• Path planning for multiple AUVs is commonly known as cooperative path planning. Underwater cooperative path planning is a challenging problem as the GPS signals are not available. With the development of advanced communication technology[126, 127], this area of research has received remarkable attention in recent times. Cooperative path planning control can be categorized as “formation” and “flocking”[25]. In the formation control, the AUVs are moving in a team with fixed distances and avoid collisions among themselves, while maintaining a common average heading angle (Fig. 14). Flocking control is said to be attained when a set of multiple AUVs are directed to achieve a target (Fig. 15). It can be defined as formation control without distance restrictions among AUVs. Different path planning methods used for multiple AUVs are summarized in Fig. 16 in the light of predictable and unpredictable underwater environments. The path planning algorithms for multiple AUVs are summarized in Table 2.

      Type of environmentMethods & algorithm Type of path generatedCollision/Obstacle avoidancePath costMerits & demerits analysis
      PredictableAbstract plan[129]Time optimalPoorLow●Planning can be adjusted according to the dynamics of the environment.
      ●Low computation cost
      ●Only simulation results are obtained
      PredictableFuzzy logic[130, 131]Time optimalAchievedHigh●Generates safe and optimized path to the target through the obstacle
      ●Search depends on the fuzzy relation between the sections of sonar and the actual environment
      PredictableTC-PF[132-134]Time optimalPoorLow●Enables cooperatively path planning subjected to space, time, and energy restrictions
      ●Constrained by the layout of communications network among AUVs and AUV dynamics
      ●High computation cost involved
      PredictablePassivity approach[135]Time optimalPoorLow●Improves stability, robustness and performance of the system
      ●Low computation cost
      ●Each block is designed to be passive
      PredictableEvolutionary algorithms[136-138]Time optimalAchievedLow●Generates cost effective, safe paths for a team of AUVs relying on the knowledge of the waypoints and obstacles
      ●Processing time is more
      PredictableLOS Guidance law[139, 156]Time optimalPoorHigh●Address the dynamics of shallow water effectively without missing targets while maintaining inter vehicular formation
      ●Only simulation results are obtained
      PredictableSynchronized path planning control[141-143]Time optimalPoorModerate●The required communication variables are minimized and the knowledge of network layout is not necessary to be known by everyone
      ●Computational complexity is high
      PredictableLagrangian multipliers[144]Time optimalPoorLow●Simple and physical interpretable methodology for motion control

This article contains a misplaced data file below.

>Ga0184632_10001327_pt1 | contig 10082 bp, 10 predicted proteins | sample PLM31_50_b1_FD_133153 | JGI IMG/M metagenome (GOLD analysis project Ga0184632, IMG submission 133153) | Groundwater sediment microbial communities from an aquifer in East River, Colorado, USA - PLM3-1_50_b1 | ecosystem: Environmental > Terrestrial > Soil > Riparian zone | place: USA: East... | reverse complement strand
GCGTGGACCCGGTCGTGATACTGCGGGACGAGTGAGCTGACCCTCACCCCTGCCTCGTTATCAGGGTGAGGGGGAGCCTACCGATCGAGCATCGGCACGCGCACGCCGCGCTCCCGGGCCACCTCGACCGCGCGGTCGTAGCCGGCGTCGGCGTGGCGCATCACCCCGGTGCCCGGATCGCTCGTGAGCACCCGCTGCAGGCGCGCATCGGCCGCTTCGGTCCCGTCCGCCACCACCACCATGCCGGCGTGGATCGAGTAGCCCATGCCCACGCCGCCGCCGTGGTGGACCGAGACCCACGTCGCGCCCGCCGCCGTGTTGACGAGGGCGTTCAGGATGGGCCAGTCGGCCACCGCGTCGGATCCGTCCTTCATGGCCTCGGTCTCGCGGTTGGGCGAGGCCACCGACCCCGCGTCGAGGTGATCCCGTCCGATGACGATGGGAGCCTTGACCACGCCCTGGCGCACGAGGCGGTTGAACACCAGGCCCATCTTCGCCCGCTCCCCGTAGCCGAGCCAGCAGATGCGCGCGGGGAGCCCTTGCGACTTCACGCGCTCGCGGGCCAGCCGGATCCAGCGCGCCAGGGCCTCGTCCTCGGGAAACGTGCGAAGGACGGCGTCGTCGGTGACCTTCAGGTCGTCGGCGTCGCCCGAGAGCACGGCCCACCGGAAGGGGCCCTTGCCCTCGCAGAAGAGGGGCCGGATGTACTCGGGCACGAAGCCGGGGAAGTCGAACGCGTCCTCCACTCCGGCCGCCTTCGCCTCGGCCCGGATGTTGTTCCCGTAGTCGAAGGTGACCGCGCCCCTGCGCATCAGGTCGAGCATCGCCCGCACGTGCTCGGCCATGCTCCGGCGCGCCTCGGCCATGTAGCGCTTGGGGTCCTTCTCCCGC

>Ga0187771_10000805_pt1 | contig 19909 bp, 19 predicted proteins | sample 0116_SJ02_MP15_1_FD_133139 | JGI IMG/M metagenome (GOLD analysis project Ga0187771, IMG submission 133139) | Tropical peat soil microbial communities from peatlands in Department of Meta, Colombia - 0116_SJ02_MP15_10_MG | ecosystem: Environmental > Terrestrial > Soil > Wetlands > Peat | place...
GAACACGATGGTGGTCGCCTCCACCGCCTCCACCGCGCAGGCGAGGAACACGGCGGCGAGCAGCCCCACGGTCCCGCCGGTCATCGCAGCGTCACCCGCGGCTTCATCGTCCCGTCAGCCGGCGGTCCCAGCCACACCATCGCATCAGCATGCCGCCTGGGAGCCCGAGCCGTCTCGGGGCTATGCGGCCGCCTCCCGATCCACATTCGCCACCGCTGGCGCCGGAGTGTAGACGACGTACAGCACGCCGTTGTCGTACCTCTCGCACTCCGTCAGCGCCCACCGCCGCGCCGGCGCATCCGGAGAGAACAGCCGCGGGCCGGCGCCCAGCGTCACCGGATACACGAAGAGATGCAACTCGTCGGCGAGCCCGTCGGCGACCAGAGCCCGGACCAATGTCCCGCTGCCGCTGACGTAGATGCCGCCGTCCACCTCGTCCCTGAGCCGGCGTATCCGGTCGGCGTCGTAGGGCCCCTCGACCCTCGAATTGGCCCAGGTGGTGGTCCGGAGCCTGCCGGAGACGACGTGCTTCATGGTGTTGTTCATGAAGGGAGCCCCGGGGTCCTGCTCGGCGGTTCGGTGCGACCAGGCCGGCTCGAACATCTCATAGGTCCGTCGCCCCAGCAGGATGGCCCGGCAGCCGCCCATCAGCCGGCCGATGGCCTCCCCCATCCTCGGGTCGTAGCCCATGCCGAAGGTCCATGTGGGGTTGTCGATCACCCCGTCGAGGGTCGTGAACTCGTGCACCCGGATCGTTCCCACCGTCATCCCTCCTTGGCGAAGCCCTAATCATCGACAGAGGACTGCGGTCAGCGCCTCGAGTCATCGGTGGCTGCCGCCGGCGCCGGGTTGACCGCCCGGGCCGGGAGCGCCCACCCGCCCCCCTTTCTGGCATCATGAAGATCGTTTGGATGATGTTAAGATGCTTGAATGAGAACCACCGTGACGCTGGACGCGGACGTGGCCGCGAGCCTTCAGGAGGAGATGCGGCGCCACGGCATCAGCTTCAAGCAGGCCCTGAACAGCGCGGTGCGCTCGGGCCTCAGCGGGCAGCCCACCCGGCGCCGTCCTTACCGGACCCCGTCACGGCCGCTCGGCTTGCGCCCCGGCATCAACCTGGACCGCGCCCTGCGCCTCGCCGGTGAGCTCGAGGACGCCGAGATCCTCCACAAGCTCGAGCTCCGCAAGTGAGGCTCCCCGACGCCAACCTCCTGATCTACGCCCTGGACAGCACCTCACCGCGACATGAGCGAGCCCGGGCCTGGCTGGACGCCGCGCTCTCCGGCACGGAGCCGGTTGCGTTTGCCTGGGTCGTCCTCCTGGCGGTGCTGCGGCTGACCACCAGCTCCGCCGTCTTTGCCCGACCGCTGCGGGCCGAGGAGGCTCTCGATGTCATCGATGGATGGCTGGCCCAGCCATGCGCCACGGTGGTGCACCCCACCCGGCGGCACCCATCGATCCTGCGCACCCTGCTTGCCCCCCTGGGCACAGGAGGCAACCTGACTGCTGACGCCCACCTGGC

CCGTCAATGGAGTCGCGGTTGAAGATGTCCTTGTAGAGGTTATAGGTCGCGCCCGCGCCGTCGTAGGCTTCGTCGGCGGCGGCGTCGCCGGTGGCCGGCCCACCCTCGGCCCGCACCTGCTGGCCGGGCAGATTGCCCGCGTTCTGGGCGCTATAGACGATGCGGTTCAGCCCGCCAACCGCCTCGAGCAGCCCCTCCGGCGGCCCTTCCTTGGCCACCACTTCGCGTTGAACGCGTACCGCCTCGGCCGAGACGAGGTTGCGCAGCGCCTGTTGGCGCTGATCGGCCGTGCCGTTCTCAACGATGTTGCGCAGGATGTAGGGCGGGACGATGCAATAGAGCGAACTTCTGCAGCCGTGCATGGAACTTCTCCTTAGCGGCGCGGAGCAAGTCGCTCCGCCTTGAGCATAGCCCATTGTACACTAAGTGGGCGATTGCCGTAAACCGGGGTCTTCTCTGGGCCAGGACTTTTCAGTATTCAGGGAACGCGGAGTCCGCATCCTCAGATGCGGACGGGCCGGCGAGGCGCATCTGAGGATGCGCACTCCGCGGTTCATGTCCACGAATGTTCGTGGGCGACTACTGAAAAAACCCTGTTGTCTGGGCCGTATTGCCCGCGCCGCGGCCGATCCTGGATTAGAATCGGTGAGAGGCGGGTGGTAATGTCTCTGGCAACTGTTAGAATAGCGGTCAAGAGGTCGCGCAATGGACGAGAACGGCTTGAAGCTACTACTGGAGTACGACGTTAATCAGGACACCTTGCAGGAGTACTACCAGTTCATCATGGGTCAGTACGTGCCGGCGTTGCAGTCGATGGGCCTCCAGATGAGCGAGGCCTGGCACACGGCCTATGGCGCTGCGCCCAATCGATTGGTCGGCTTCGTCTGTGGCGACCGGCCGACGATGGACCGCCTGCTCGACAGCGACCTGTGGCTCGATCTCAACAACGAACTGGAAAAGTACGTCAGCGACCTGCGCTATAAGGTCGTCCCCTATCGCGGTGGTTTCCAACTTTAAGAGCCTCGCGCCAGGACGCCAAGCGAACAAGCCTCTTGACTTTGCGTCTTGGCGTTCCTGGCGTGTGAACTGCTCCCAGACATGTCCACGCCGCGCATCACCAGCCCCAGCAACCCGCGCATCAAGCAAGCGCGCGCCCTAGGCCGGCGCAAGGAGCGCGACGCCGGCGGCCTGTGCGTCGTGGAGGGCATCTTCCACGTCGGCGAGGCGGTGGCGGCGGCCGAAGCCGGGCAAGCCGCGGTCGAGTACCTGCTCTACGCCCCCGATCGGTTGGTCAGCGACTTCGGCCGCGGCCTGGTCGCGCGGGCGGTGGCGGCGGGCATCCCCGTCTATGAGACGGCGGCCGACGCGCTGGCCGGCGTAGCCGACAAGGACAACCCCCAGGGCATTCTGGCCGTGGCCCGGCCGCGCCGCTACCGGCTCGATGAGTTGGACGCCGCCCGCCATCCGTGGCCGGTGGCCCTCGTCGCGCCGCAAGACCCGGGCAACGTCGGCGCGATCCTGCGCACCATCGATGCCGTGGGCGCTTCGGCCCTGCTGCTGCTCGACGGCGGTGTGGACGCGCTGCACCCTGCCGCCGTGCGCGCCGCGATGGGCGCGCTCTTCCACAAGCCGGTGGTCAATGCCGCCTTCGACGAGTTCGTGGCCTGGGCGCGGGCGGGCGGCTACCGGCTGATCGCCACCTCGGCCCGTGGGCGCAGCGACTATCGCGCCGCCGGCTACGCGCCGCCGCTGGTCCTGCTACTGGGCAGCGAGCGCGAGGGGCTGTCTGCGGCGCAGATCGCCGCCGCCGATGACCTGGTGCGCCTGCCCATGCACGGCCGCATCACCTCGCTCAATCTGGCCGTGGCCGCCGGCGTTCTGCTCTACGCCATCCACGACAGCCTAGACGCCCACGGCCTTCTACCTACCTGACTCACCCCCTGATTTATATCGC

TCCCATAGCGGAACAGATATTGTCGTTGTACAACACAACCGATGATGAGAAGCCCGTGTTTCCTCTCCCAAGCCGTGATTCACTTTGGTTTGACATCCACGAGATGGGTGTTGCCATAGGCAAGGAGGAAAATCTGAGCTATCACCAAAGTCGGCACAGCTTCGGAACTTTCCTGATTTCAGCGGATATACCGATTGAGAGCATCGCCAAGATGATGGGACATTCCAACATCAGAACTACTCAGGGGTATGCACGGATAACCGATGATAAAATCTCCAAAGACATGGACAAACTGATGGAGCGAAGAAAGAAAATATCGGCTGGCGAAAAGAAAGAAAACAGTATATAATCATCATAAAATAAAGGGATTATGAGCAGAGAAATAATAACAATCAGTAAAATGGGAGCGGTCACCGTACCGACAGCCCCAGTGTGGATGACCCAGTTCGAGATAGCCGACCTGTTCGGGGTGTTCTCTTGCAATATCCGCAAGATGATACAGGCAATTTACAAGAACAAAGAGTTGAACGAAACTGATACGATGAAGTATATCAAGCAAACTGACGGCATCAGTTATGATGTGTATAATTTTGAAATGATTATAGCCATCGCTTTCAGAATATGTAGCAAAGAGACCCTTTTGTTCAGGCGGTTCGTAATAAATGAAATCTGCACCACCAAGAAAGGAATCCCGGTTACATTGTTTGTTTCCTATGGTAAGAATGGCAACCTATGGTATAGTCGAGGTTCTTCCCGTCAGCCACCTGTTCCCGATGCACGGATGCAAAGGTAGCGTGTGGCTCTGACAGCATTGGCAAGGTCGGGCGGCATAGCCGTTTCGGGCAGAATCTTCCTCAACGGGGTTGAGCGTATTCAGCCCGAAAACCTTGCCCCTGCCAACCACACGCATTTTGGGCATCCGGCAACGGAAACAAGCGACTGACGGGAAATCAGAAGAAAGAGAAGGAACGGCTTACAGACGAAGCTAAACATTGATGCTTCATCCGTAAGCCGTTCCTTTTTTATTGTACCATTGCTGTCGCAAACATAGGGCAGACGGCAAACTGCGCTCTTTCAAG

●Low computation cost
      ●Lagrange multipliers are subjected to complimentary constraint problems
      PredictableDR & LBL[145-149]Time optimalLimitedHigh●Provides superior navigation precision and update rates
      ●Computationally efficient
      ●Efficiency depends on the accuracy of sensor data
      PredictableGIB system[150, 151]Time optimalPoorHigh●Effective real time submerged target positioning system
      ●It is difficult to deploy and retrieve buoy, costly and inflexible method
      ●Unsuitable for longer range missions
      PredictableCL[152, 153]Time optimalLimitedModerate●AUVs waste less time in surfacing for GPS fixation. And uncertainty is reduced over the entire AUV trajectory
      ●Simultaneous localization and mapping are not possible
      ●High computation cost
      UnpredictableVBAP[154,155]Time optimalPoorModerate●Effective for gradient climbing and feature tracking in a dynamic environment
      ●Unbounded error growth makes it less efficient with high computational cost
      UnpredictableKalman filtering[156-161]Time optimalPoorLow●Cost-effective method for cooperative path planning
      ●Less robust to system failure
      ●Depends on on-board sensor data
      UnpredictableK-means method[162-164]Time optimalPoorHigh●Addresses task allocation problem of multiple AUVs in the existence of a constant ocean current
      ●Computationally efficient, scalable and satisfies the bandwidth requirement of available modem
      ●Supports long range missions
      ●Communication expanses are high
      UnpredictableCooperative localization[165, 166]SuboptimalPoorHigh●Provides near optimal paths while avoiding heavy traffics during pre-assigned time intervals
      ●Requires expensive navigation sensors
      UnpredictableLeader follower structure[167-170]Time optimalPoorModerate●High precision navigation methods
      ●Complexity increased as a double acoustic measurement method
      UnpredictableBeacon vehicle range only localization[171-175]SuboptimalPoorModerate●Optimal, consistent and computationally efficient
      ●Performance degraded due to inefficient ranging techniques and infrequent monitoring of sonar targets
      UnpredictableBeacon AUV with MDP[176-178]Time optimalPoorModerate●Beacon AUV has to be positioned at the critical positions when the acoustic signal transmitted
      ●Avoids the use of LBL acoustic positioning systems
      UnpredictableGreedy approach[179, 180]Time optimalPoorModerate●The survey vehicles′ trajectory information is not needed a priori
      ●Independent of the group size of the participating vehicle
      UnpredictableLandmark AUV[181, 182]Time optimalPoorHigh●A larger space can be explored
      ●Subjected to the effect of sensor noise in the state estimation and Doppler drift
      UnpredictableServer-client CL[183]Time optimalPoorHigh●Plan a feasible path for a surface vessel that supplies span measurements
      ●Requires the knowledge of the formal client mission plan and potential server trajectory